In which we continue our interview with The Gorbals' chef-owner Ilan Hall (part 1 was yesterday). Hall spends a lot of time in motion, navigating his open kitchen and the slightly cavernous space around the downtown restaurant, which is in the Alexandria Hotel, circa 1906. The Gorbals often seems in flux too, but Hall says that the changes he's orchestrating now are minor and aesthetic. The mirrors. The menu. Check back later for one of the dishes that's currently on the menu, his take on the BLT.

SI: Is there anything you won't eat? Or have refused to eat on your travels?

IH: No. No. Not at all. I know lots of chefs who won't eat stuff, but I'll really eat anything. When I was in China with my father, I ate bugs. You go to a restaurant and you walk around and your server has a notepad and it's like an exotic pet store. You're like: that, that, that. Do you want that fried or sauteed or steamed? Bugs. Water beetles. Silkworms are very good, light and crispy. I kind of want to play with some bugs.

SI: Who do you think is doing interesting cooking in LA right now?

IH: I don't know, I love Vinny and Jonny [Dotolo and Shook of Animal], I think they're interesting. And it's not just because they're my friends. I think their food is genuinely delicious and they're right up my alley. I was so happy when I came here and I went to their restaurant. Because I didn't know too much before I came here, I mean, I knew about the fancy stuff, and Campanile is great and Mozza's great, but they do it for me.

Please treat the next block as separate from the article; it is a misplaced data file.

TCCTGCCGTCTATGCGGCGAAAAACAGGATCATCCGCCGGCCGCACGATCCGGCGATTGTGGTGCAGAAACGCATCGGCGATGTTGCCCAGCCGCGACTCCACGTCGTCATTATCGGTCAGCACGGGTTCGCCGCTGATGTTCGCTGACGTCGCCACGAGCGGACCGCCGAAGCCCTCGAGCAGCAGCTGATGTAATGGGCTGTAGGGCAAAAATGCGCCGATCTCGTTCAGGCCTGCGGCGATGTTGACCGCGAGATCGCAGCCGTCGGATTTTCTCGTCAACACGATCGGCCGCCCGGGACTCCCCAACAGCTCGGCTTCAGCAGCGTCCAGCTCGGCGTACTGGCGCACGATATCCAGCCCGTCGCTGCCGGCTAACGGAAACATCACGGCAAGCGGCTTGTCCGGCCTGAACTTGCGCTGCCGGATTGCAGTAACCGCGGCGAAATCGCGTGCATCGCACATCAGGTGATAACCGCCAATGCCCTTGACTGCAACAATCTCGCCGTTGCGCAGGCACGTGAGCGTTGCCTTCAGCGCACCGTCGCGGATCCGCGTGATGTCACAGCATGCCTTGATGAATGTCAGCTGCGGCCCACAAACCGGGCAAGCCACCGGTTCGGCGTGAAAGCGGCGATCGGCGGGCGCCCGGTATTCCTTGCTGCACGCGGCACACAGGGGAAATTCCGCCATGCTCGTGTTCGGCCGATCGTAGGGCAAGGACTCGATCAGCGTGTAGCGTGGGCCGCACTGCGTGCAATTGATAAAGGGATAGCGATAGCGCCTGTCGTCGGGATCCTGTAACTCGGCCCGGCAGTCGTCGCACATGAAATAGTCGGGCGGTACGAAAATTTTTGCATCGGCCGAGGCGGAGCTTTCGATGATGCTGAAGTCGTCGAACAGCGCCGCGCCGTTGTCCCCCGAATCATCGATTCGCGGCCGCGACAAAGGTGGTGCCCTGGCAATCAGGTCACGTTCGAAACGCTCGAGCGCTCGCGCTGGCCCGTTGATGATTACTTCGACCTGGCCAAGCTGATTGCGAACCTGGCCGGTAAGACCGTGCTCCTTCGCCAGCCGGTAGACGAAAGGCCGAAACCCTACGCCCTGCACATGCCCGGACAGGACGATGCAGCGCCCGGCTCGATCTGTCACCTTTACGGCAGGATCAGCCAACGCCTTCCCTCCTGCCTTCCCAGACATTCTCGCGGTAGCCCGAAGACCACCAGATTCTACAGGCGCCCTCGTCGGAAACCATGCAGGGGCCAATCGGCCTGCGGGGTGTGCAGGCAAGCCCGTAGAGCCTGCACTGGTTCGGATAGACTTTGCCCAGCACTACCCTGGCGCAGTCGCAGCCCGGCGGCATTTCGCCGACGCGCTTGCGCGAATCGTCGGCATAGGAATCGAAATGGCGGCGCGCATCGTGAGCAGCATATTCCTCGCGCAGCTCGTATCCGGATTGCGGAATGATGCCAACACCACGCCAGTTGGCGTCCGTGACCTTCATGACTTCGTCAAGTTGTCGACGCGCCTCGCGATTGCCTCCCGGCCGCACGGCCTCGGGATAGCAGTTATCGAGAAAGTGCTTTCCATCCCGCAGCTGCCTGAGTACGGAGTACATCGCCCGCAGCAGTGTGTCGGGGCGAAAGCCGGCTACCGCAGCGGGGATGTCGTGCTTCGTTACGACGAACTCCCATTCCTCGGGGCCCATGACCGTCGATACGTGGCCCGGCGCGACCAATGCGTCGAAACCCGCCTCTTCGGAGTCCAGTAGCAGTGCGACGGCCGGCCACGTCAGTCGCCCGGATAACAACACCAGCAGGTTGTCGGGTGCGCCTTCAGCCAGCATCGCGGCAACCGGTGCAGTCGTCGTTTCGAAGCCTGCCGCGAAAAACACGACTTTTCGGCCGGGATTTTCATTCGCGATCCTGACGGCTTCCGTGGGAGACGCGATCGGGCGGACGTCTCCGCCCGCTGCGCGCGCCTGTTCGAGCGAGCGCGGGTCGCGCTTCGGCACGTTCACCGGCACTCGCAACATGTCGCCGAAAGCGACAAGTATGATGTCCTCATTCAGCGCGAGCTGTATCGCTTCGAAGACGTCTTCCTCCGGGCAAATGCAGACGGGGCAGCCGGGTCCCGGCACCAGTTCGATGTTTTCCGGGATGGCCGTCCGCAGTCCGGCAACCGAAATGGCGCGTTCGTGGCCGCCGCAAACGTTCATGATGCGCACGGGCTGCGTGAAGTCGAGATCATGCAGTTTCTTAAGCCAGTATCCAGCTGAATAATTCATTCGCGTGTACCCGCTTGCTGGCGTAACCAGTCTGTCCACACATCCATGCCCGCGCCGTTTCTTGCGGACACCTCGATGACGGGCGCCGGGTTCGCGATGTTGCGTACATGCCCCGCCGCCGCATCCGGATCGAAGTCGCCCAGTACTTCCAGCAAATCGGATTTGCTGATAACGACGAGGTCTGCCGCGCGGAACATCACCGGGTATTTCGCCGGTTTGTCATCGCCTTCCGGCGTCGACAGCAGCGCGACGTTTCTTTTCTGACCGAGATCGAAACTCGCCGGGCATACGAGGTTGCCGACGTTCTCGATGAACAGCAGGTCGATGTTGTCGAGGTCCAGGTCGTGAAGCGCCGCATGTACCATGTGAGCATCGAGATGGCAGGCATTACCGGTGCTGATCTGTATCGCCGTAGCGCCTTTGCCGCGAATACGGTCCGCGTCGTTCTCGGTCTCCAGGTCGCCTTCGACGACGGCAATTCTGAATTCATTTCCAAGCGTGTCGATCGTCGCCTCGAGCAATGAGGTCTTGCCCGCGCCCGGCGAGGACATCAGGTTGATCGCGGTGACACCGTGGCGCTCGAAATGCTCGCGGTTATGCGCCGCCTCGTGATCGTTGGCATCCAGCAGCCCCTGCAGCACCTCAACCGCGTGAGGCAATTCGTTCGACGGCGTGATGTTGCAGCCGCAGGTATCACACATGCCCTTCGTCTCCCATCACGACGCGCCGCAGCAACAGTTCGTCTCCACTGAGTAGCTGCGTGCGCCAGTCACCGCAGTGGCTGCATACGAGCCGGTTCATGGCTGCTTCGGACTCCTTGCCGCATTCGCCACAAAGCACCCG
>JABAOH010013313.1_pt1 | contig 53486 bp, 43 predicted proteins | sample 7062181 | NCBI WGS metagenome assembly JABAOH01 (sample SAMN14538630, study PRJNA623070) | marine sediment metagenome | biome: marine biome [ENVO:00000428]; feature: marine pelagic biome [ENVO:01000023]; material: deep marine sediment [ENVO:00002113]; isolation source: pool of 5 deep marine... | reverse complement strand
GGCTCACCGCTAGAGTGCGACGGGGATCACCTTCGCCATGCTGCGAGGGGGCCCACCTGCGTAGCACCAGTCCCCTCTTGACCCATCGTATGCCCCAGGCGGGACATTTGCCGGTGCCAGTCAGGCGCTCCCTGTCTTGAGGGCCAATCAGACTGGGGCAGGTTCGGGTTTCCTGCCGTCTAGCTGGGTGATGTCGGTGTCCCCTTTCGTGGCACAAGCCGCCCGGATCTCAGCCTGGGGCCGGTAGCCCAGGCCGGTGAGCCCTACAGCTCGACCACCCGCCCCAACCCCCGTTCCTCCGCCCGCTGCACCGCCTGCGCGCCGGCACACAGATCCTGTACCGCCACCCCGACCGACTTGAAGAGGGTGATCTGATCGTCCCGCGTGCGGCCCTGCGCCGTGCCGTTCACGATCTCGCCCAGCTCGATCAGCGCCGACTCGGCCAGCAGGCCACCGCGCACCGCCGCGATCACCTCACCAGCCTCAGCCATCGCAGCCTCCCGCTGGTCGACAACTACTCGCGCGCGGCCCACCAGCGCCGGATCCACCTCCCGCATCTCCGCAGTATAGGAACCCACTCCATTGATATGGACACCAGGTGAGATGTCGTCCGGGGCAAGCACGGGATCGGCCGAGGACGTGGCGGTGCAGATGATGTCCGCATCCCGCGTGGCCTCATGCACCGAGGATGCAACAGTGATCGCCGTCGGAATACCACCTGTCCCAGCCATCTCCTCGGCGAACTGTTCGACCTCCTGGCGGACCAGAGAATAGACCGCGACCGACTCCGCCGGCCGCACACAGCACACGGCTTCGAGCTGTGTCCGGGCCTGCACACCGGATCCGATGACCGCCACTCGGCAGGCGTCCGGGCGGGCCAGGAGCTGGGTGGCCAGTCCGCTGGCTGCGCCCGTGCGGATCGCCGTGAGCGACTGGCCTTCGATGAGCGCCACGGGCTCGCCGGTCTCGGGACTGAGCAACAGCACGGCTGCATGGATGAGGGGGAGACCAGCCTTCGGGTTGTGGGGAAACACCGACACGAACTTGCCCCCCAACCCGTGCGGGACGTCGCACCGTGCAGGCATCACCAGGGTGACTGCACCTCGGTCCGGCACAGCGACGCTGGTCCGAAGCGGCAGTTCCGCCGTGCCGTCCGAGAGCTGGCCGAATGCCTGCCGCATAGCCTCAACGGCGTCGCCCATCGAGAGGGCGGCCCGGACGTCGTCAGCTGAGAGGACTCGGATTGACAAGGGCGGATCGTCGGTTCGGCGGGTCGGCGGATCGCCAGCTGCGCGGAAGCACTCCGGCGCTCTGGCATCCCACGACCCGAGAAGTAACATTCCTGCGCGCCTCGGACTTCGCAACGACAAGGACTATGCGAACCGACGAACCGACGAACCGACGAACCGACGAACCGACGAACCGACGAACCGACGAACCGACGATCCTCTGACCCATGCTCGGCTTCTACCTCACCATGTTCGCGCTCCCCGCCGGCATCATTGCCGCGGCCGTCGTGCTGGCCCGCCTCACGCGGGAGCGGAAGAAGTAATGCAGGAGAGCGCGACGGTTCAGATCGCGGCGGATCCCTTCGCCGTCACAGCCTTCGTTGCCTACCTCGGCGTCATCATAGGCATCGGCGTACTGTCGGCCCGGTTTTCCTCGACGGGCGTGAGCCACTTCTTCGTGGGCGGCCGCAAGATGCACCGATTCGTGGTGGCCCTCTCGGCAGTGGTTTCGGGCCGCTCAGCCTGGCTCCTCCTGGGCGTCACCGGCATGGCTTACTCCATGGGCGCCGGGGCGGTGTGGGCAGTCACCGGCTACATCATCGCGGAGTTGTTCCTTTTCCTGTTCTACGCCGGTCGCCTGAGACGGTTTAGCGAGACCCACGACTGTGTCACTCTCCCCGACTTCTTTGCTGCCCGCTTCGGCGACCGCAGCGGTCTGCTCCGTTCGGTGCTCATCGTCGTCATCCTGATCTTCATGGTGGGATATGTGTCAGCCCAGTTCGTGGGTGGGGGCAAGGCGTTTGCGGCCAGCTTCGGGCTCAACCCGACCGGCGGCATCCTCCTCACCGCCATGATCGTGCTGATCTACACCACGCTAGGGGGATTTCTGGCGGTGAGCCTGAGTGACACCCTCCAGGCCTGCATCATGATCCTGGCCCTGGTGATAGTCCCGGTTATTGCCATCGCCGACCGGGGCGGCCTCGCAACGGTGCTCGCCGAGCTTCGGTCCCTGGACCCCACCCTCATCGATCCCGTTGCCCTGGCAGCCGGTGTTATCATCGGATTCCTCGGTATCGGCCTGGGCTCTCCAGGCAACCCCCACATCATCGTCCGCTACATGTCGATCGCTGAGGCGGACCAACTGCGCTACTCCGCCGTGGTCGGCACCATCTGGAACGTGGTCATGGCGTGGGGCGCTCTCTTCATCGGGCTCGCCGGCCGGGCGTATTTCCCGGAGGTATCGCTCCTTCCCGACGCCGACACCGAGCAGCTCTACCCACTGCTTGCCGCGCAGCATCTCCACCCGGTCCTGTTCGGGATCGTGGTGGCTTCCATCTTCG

SI: Was it hard to start up again after being on hiatus for awhile?

IH: You know, it wasn't hard to start up again. It was that I had no idea if people were going to come in. We tried to be as loud as possible, especially after there was so much momentum in the beginning. We've been open since October 31st, and maybe it would have been busier sooner, but we've been really busy now. It's great. But you never really know. You can try and let people know as much as possible, but we're inside of a building, so it's very difficult. We're actually thinking of putting tables outside on days when it's warm.

SI: You could always have topless girls again. I was eating dinner at the bar a few weeks ago, and these topless girls came in with serving trays. What was that all about?

IH: That was a very strange party. I didn't know that that was going to happen. And then it just sort of happened and it was very weird. They were doing this big party next door, and we were doing the alcohol for them and they were plating. I didn't know that there were going to be nipples involved.

SI: Anything else I should ask you about Top Chef?

IH: Well, I used my winnings to travel and to learn about food, not to open a restaurant. I haven't had a steady kitchen job. Actually, that was something that I was nervous about, that I haven't been consistently in a kitchen. I mean I think it's like riding a bike, but actually cooking on the line, I've never taken a break from it.

SI: How long of a break did you take?

IH: Almost 3 years. I mean, I was cooking, I was doing events, but I wasn't cooking and prepping every single day.

SI: So are you having fun now?

IH: It's amazing. but also different, it feels so good. So good to have things in my hands. There's a lot of stress that goes with it. I see everything so much more now, things that I would totally take for granted when I worked for someone. You have to. It's all my fault. It doesn't matter what anyone else does. It's all me. I don't know, we're doing a couple renovations. We're NOT CLOSING AT ALL.

SI: He says really loudly.

IH: No, no, no. We're just doing a couple of cool things to the dining room. Changing some tables, getting blinds, some tea lights, a standing bar, we're hiding all of the wires. Just tightening everything up. Lots of tightening.

LA Weekly